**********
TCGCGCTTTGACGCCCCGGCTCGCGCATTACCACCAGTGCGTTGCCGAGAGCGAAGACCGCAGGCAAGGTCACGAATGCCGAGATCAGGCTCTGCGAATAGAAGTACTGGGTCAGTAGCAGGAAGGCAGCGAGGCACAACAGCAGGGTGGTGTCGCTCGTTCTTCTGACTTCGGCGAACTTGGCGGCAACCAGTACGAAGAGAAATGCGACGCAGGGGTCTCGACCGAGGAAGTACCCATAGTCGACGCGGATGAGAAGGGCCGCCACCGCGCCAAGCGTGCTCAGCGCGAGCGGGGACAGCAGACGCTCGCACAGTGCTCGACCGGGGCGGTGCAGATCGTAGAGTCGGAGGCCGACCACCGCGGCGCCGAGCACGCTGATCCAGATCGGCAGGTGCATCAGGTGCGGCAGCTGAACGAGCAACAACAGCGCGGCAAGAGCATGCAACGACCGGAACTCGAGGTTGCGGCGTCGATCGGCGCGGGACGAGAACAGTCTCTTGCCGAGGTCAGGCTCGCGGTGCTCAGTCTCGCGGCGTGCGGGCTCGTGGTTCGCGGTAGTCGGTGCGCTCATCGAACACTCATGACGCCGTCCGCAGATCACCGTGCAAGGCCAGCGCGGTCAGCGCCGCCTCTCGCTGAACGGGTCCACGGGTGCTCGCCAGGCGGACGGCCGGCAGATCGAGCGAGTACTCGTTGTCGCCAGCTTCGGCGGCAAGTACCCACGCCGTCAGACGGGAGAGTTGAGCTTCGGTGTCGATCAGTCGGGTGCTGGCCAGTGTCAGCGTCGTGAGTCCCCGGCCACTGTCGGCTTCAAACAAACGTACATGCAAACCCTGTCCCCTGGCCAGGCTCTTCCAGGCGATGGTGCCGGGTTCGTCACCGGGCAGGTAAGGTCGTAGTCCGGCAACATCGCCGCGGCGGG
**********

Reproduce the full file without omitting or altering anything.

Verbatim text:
TCGCGCTTTGACGCCCCGGCTCGCGCATTACCACCAGTGCGTTGCCGAGAGCGAAGACCGCAGGCAAGGTCACGAATGCCGAGATCAGGCTCTGCGAATAGAAGTACTGGGTCAGTAGCAGGAAGGCAGCGAGGCACAACAGCAGGGTGGTGTCGCTCGTTCTTCTGACTTCGGCGAACTTGGCGGCAACCAGTACGAAGAGAAATGCGACGCAGGGGTCTCGACCGAGGAAGTACCCATAGTCGACGCGGATGAGAAGGGCCGCCACCGCGCCAAGCGTGCTCAGCGCGAGCGGGGACAGCAGACGCTCGCACAGTGCTCGACCGGGGCGGTGCAGATCGTAGAGTCGGAGGCCGACCACCGCGGCGCCGAGCACGCTGATCCAGATCGGCAGGTGCATCAGGTGCGGCAGCTGAACGAGCAACAACAGCGCGGCAAGAGCATGCAACGACCGGAACTCGAGGTTGCGGCGTCGATCGGCGCGGGACGAGAACAGTCTCTTGCCGAGGTCAGGCTCGCGGTGCTCAGTCTCGCGGCGTGCGGGCTCGTGGTTCGCGGTAGTCGGTGCGCTCATCGAACACTCATGACGCCGTCCGCAGATCACCGTGCAAGGCCAGCGCGGTCAGCGCCGCCTCTCGCTGAACGGGTCCACGGGTGCTCGCCAGGCGGACGGCCGGCAGATCGAGCGAGTACTCGTTGTCGCCAGCTTCGGCGGCAAGTACCCACGCCGTCAGACGGGAGAGTTGAGCTTCGGTGTCGATCAGTCGGGTGCTGGCCAGTGTCAGCGTCGTGAGTCCCCGGCCACTGTCGGCTTCAAACAAACGTACATGCAAACCCTGTCCCCTGGCCAGGCTCTTCCAGGCGATGGTGCCGGGTTCGTCACCGGGCAGGTAAGGTCGTAGTCCGGCAACATCGCCGCGGCGGG